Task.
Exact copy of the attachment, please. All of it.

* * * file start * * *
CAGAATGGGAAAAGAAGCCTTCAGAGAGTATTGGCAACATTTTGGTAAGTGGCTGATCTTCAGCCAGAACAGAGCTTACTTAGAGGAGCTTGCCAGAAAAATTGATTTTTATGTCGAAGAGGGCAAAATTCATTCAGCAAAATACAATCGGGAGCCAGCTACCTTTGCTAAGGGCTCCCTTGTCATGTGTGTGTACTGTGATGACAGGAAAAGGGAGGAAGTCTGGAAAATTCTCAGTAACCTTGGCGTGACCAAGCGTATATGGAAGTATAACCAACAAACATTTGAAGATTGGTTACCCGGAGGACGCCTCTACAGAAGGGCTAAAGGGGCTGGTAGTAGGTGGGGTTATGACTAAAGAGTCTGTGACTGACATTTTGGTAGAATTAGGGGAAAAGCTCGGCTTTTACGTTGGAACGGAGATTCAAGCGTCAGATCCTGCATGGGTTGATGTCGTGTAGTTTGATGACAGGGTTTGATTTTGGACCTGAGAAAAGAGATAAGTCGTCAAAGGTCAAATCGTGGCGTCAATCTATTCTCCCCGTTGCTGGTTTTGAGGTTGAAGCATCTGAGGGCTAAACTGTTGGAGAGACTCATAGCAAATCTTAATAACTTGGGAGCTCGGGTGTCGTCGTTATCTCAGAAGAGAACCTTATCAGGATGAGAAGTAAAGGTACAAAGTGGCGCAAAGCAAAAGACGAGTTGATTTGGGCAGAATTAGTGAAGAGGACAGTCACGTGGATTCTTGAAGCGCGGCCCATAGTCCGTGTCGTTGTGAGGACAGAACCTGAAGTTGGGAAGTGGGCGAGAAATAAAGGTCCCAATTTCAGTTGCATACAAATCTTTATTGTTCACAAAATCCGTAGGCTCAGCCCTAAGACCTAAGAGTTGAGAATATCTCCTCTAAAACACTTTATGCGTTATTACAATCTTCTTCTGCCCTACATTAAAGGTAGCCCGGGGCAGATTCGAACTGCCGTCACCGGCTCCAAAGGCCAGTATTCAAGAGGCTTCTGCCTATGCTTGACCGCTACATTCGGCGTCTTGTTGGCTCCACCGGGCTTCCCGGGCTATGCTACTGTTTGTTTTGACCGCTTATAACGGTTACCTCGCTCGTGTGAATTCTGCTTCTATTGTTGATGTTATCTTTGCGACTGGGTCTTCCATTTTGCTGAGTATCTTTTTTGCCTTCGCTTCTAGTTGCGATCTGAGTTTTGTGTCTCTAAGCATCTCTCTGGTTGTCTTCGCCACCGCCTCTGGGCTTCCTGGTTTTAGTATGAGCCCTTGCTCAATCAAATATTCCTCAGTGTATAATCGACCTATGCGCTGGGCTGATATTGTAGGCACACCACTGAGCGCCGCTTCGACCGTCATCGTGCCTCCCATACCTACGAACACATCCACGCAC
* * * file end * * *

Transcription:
CAGAATGGGAAAAGAAGCCTTCAGAGAGTATTGGCAACATTTTGGTAAGTGGCTGATCTTCAGCCAGAACAGAGCTTACTTAGAGGAGCTTGCCAGAAAAATTGATTTTTATGTCGAAGAGGGCAAAATTCATTCAGCAAAATACAATCGGGAGCCAGCTACCTTTGCTAAGGGCTCCCTTGTCATGTGTGTGTACTGTGATGACAGGAAAAGGGAGGAAGTCTGGAAAATTCTCAGTAACCTTGGCGTGACCAAGCGTATATGGAAGTATAACCAACAAACATTTGAAGATTGGTTACCCGGAGGACGCCTCTACAGAAGGGCTAAAGGGGCTGGTAGTAGGTGGGGTTATGACTAAAGAGTCTGTGACTGACATTTTGGTAGAATTAGGGGAAAAGCTCGGCTTTTACGTTGGAACGGAGATTCAAGCGTCAGATCCTGCATGGGTTGATGTCGTGTAGTTTGATGACAGGGTTTGATTTTGGACCTGAGAAAAGAGATAAGTCGTCAAAGGTCAAATCGTGGCGTCAATCTATTCTCCCCGTTGCTGGTTTTGAGGTTGAAGCATCTGAGGGCTAAACTGTTGGAGAGACTCATAGCAAATCTTAATAACTTGGGAGCTCGGGTGTCGTCGTTATCTCAGAAGAGAACCTTATCAGGATGAGAAGTAAAGGTACAAAGTGGCGCAAAGCAAAAGACGAGTTGATTTGGGCAGAATTAGTGAAGAGGACAGTCACGTGGATTCTTGAAGCGCGGCCCATAGTCCGTGTCGTTGTGAGGACAGAACCTGAAGTTGGGAAGTGGGCGAGAAATAAAGGTCCCAATTTCAGTTGCATACAAATCTTTATTGTTCACAAAATCCGTAGGCTCAGCCCTAAGACCTAAGAGTTGAGAATATCTCCTCTAAAACACTTTATGCGTTATTACAATCTTCTTCTGCCCTACATTAAAGGTAGCCCGGGGCAGATTCGAACTGCCGTCACCGGCTCCAAAGGCCAGTATTCAAGAGGCTTCTGCCTATGCTTGACCGCTACATTCGGCGTCTTGTTGGCTCCACCGGGCTTCCCGGGCTATGCTACTGTTTGTTTTGACCGCTTATAACGGTTACCTCGCTCGTGTGAATTCTGCTTCTATTGTTGATGTTATCTTTGCGACTGGGTCTTCCATTTTGCTGAGTATCTTTTTTGCCTTCGCTTCTAGTTGCGATCTGAGTTTTGTGTCTCTAAGCATCTCTCTGGTTGTCTTCGCCACCGCCTCTGGGCTTCCTGGTTTTAGTATGAGCCCTTGCTCAATCAAATATTCCTCAGTGTATAATCGACCTATGCGCTGGGCTGATATTGTAGGCACACCACTGAGCGCCGCTTCGACCGTCATCGTGCCTCCCATACCTACGAACACATCCACGCAC